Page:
Lunatech blog retrospective - 2011
As well as the technical stuff, there were also new events, for that unique combination of code, socialising, beer and (for a change) sun.
The Software Estimation Manifesto is an experimental style of blog post that introduces a checklist for estimation - an old software development problem. This checklist skips all of the explanation, and merely enumerates the things that you shouldn’t forget if you want your estimates to be any good. Estimation remains hard to this day and the newest idea, at the time of writing, is that the only way to win is not to play: the alternative is called #NoEstimates.
A two month internship at Lunatech returns to recruitment, with Ludovico’s first-hand account of starting as an intern at Lunatech. This is as close as we get to apprenticeship these days, and is a pretty good solution to the difficulty of adequately assessing a programmer in an interview-based approach.
We have moved on to git, why haven’t you? describes part of the technology lifecycle we continually go through: the new thing becomes the old thing, and we’re constantly looking out for the next new thing. First CVS, then Subversion and then experimentation with distributed version control systems. At a certain point, for the candidate technologies that get this far, the experiments have created enough benefits, expertise and evangelism to create a critical mass of people who are ready to start using new technology on their new projects.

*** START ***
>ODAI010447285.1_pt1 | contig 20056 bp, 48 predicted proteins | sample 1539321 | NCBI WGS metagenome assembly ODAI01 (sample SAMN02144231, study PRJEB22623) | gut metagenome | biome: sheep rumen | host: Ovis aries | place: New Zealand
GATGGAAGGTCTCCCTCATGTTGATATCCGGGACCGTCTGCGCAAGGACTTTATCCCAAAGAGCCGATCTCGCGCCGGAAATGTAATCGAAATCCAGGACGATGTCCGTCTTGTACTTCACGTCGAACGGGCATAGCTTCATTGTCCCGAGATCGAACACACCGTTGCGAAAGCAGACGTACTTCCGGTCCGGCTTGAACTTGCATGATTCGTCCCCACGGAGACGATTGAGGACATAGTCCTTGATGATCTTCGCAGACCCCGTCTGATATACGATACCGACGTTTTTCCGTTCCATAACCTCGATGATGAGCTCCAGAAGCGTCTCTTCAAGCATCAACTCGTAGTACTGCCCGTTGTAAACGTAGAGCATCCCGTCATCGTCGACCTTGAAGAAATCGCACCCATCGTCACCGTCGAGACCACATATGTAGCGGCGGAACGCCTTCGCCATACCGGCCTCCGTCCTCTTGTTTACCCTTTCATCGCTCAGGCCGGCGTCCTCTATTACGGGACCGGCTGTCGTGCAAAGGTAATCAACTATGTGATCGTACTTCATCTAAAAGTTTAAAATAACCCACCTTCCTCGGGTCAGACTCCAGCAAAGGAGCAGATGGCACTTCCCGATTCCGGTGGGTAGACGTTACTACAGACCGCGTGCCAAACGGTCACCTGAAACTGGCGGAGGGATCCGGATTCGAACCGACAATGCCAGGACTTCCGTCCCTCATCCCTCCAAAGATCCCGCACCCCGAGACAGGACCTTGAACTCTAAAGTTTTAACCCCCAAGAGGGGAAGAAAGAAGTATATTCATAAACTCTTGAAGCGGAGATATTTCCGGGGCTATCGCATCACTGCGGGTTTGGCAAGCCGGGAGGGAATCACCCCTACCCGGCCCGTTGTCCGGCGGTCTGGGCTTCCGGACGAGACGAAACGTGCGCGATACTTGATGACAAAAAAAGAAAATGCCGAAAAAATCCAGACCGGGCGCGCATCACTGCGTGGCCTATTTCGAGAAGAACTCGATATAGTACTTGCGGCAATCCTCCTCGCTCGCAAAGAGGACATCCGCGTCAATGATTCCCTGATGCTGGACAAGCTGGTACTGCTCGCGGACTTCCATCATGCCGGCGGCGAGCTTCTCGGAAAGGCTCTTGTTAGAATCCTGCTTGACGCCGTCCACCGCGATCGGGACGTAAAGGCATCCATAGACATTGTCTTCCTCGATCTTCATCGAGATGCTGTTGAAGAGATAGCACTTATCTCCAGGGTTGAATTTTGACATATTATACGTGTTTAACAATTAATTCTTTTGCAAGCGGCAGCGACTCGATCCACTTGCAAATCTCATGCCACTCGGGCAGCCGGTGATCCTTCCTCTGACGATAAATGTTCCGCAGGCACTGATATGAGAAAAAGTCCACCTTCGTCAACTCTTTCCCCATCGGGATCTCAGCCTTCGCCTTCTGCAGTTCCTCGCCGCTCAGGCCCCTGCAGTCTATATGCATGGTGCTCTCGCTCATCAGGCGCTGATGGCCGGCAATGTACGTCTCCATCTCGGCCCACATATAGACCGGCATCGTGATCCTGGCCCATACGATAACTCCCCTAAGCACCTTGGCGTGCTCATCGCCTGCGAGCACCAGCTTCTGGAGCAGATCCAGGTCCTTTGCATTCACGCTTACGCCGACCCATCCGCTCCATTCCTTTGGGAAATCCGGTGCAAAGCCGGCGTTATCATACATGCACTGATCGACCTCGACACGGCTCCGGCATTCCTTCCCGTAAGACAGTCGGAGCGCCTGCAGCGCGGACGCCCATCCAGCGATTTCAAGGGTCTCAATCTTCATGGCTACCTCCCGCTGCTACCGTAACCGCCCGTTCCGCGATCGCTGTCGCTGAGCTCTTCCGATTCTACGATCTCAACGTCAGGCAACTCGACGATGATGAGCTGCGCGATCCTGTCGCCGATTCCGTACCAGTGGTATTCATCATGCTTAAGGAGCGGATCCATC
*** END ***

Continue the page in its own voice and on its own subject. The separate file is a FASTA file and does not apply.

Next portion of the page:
First Play!ground in the Netherlands was the first of several Play Framework events, after we moved our focus from Java EE technologies, with largely the same format (and attendees) as previous JBoss User Group events.
Duse XIV at Lunatech Research, meanwhile, was the first Scala event at Lunatech, reflecting growing interest and experimentation and the first small-case use of Scala on customer projects.
Lunatech presents Play Framework at JavaZone 2011 was another first - the first of many international Play Framework presentations, for which Nicolas and I travelled to Norway. JavaZone turned out to be an excellent conference, although the local beer at the speakers’ dinner was perhaps too good.